California shows how environmental mandates in building codes make housing unaffordable
Recently, I spoke to a local city council about the obstacles to the construction of affordable housing which state and local governments erect in terms of in terms of taxes, fees, and regulations. My remarks were largely based on an op ed I wrote for the Pioneer Press titled ‘Affordable housing is rare because it’s illegal to build‘.
One of the attendees made three points in defense of Minnesota’s high burden of taxes, fees, and regulations on housing. The third of these was that such regulations were necessary to fight global warming. California offers a stark illustration of how that might work and the costs involved.
Oliver McPherson-Smith writes for Real Clear Energy about the state’s new mandate for residential solar panels. While it “represents a step towards diversification, the regulations shift the financial burden onto the state’s poorest residents.”
Beginning January 1st 2020, all new homes in California under four stories will require rooftop PV (photovoltaic) solar panels to off-set their anticipated energy use. According to the state’s Energy Commission, the solar panels are expected to add approximately $9,500 to the cost of construction…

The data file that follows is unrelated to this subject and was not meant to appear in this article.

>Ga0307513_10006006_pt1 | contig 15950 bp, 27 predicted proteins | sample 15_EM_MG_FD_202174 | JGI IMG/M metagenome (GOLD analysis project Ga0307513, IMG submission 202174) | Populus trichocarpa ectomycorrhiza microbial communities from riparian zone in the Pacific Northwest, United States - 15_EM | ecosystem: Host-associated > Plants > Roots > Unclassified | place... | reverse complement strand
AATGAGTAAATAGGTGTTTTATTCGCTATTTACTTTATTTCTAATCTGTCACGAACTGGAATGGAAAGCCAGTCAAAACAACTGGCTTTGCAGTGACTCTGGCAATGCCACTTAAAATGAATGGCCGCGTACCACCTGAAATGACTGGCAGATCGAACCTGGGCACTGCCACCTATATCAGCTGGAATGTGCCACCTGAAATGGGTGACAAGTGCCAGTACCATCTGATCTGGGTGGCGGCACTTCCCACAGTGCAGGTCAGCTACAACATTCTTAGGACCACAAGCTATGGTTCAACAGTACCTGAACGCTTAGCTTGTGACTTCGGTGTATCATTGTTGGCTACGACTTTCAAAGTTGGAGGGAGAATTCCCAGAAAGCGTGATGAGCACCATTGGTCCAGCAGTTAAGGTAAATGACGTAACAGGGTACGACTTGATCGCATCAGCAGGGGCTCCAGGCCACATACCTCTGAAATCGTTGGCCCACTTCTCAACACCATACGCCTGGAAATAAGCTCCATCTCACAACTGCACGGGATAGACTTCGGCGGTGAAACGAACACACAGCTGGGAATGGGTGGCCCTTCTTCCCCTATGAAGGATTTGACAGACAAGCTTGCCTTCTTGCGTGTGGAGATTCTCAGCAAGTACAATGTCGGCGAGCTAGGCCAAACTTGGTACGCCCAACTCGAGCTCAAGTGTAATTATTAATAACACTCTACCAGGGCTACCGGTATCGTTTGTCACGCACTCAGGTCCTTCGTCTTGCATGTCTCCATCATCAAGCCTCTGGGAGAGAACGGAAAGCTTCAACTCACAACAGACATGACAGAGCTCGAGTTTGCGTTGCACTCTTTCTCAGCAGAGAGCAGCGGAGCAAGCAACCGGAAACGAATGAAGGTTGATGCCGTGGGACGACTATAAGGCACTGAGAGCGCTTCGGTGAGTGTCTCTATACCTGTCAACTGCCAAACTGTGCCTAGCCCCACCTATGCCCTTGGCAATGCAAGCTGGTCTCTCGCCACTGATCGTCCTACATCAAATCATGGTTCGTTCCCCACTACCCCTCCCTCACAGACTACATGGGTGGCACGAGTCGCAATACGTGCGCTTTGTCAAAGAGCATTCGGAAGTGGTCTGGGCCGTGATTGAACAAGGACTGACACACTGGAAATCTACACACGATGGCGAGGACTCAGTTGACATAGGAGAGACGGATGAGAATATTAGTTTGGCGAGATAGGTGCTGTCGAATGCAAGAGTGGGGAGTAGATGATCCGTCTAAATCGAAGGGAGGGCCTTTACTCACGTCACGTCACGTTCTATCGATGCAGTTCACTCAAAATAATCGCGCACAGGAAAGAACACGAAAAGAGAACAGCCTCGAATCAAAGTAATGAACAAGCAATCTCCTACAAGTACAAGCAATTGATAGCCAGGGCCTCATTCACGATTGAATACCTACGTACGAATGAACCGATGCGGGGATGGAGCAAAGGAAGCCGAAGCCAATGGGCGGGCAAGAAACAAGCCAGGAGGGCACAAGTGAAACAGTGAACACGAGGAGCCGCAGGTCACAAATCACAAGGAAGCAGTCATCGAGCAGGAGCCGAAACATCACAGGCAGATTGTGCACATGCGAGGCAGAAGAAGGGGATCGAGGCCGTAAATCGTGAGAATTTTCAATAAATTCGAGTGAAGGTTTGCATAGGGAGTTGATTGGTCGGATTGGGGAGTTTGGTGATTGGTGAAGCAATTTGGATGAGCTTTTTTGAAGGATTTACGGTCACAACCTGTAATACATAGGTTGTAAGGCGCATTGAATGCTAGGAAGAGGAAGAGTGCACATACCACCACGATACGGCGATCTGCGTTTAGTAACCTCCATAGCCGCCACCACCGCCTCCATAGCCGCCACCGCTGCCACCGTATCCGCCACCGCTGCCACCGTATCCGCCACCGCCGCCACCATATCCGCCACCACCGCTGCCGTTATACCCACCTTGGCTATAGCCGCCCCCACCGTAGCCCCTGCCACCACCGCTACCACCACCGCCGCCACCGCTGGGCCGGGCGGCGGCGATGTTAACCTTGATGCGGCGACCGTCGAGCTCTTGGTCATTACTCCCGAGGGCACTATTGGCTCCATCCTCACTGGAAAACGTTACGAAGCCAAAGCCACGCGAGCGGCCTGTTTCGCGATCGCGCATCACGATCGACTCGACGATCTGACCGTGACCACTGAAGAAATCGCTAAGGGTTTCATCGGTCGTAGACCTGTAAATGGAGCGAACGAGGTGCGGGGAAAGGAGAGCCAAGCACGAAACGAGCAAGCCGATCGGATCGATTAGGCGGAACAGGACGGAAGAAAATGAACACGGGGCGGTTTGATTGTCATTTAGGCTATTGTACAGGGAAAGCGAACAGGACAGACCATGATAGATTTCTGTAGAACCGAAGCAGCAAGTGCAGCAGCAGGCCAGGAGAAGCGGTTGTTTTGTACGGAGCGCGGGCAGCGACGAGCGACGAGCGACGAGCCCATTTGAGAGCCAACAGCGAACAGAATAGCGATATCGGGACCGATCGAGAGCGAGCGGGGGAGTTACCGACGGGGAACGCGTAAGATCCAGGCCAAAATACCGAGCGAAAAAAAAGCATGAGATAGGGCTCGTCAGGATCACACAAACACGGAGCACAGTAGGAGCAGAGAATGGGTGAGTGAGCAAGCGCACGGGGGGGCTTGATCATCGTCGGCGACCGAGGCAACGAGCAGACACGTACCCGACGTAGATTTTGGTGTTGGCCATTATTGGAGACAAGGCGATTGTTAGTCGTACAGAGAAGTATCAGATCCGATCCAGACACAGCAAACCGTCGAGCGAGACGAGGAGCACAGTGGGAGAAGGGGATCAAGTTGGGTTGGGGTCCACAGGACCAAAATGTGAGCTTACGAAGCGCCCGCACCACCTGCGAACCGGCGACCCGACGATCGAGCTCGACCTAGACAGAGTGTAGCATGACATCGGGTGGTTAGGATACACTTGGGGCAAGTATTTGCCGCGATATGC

The problem with the new solar mandate is that it imposes a sizeable cost on an already unaffordable property market. The median property price in California is now just shy of $600,000, almost double the national median. Priced out of owning their own home, almost 50% of Californians rent their housing. Moreover, the state has the largest homeless population in the country–the vast majority of which do not have access to any type of temporary housing.
The solar panel mandate adds yet another cost to building more housing for both buyers and renters in California. While a $9,500 increase won’t dampen the dreams of the state’s millionaires, it will price-out the poorest in the state who are struggling to make ends meet. According to calculations by the National Association of Home Builders, each marginal $1,000 price increase cuts almost 10,000 Californians out of the homebuying market. The mandate will bar almost 100,000 Californians from buying a home and will put financial pressure on countless renters.
In April 2017, the Pioneer Press quoted Michael Noble, executive director of Fresh Energy, an energy conservation nonprofit, as saying
The reason we have codes is to protect buildings, protect public health and not unduly waste energy
Policymakers all too often like to tell us we can have all this with no cost. As an economist, it is my sad duty to tell you that there is always a cost. As Californians are finding out, the cost of extensive environmental regulations in building codes is unaffordable housing. Will Minnesotans be willing to pay that cost?
John Phelan is an economist at the Center of the American Experiment.